Creationism? Crikey!

I thought it was only in the States where schools taught creationism in preference to evolution.

With the advent of Steiner Free schools, however, it seems that is going to be more and more common in this country.

The curriculum book used for science does not contain what most people would assume was being taught; This is from the British Humanist Association website in an article about Steiner education;

The Hereford Academy opened in 2008 and does not offer any science GCSEs, but instead pupils study a BTEC in Ecology Studies. The BHA was told that ‘The school implements its Curriculum through the schemes of work as detailed in The Educational Tasks and Content of the Steiner Waldorf Curriculum edited by Martyn Rawson and Tobias Richter.’ In one Life Science lesson, the book says that ‘Creation stories give an holistic image of the origins of the earth, plants, animals and human beings’. In another, it says that ‘The Darwinian mechanism delivers clarifying power within a certain range of phenomena, but it is rooted in reductionist thinking and Victorian ethics and young people need to emerge from school with a clear sense of its limits.’

If this kind of teaching is to be seen as acceptable, in an age when we are understanding more and more, and with great benefits as a result, it would be a huge step backwards.

Students need to have as full an understanding of the world around them as science can provide, and to have their interest in scientific progress encouraged, not hampered by the pseudo-scientific imaginings of a mystic from 100 years ago.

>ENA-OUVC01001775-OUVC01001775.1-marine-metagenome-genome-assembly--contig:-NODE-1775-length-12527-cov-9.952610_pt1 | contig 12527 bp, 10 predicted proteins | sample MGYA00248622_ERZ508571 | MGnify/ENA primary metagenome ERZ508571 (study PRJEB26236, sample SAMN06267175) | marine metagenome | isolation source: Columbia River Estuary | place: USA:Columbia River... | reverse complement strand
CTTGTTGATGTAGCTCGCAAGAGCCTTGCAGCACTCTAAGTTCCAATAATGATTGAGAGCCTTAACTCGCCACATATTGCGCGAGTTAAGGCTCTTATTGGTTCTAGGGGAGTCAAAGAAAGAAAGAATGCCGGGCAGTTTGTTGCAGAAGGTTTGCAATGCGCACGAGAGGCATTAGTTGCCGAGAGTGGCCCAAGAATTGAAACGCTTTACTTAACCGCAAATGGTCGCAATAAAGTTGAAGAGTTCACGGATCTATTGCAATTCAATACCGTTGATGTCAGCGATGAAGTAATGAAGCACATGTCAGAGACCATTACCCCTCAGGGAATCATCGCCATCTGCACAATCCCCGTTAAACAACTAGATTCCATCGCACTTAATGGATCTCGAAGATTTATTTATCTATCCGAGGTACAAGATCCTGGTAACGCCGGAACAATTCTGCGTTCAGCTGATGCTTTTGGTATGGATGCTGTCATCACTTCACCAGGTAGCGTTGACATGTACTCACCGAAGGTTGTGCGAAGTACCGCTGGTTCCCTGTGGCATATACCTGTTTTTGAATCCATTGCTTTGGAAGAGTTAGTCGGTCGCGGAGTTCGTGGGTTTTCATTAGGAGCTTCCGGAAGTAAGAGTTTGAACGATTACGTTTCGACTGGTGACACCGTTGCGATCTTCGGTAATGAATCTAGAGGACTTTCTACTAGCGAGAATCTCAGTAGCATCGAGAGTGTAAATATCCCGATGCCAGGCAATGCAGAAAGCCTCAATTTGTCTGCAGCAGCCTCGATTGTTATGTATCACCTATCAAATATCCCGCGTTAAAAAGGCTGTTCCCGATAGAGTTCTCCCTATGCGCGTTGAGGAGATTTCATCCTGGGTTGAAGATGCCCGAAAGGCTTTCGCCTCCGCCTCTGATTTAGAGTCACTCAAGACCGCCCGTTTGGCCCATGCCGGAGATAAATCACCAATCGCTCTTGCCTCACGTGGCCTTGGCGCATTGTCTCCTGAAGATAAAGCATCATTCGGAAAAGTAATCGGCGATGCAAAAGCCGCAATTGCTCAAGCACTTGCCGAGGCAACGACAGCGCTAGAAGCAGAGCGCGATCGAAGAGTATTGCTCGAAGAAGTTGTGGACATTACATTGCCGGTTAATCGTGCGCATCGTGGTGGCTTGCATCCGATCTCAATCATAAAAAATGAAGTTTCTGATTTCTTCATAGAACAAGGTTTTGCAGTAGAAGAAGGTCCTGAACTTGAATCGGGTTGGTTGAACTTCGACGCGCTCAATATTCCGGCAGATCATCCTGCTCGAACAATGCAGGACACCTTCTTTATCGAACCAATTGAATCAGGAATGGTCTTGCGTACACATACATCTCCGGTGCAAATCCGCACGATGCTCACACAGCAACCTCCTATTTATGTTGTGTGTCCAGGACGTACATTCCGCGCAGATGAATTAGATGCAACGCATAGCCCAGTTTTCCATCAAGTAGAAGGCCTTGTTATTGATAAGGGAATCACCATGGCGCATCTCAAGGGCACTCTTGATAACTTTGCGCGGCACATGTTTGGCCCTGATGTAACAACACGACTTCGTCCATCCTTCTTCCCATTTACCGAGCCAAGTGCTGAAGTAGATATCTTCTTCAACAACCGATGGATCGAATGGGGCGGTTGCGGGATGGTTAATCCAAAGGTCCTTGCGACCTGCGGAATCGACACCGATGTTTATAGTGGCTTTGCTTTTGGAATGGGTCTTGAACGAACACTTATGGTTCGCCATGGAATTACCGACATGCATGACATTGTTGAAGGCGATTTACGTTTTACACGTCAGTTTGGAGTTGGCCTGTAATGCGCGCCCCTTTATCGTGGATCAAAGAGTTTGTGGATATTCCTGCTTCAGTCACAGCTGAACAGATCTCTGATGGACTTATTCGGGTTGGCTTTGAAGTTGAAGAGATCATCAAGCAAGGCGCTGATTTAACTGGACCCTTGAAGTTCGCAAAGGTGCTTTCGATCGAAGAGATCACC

1. Helen

    The Hereford Steiner Academy is state-funded. Their sponsor is the Steiner Waldorf Schools Fellowship – that means it is established and managed by the SWSF.

  2. MarkH

    These passages from the Richter and Rawson curriculum book are worrying, although it seems only fair to point out that I’ve seen no evidence of creationism actually being taught in a Steiner science class. (Although the “holistic” curriculum and this encouragement from Richter and Rawson might well blur the lines between science and religious education.)

    The reaction of the acting principal at Hereford to this was interesting. He said: “It is not our aim to promote scientific orthodoxy, but rather to enable pupils to think and engage in independent verification of reality.”

    Finally, I can’t resist referring to a Steiner science teacher training course that used to run at Wynstones school: Perhaps it still does run? It started in 1986, so this has been going on for some time. The course assumes familiarity with anthroposophy and basic texts such as Steiner’s “Occult Science”. This book is freely available online. Anybody interested in the training required of Steiner teachers should look it up. Go on, I dare you. :-)

    • Helen

      In reply to your first point – it is difficult to know what goes on in a classroom without being there, but looking at the resources used by teachers is a clue, isn’t it?
      It is funny you mention “blurred lines”, because in the handbook for class teachers, in the “Morning lesson : Literature and literacy” section, there is this reminder;

      “N.B.: Literature is not a religion lesson. Steiner speaks of this theme as being the study of “classical literature alongside other classical literature.”

      The themes for this lesson are very specific;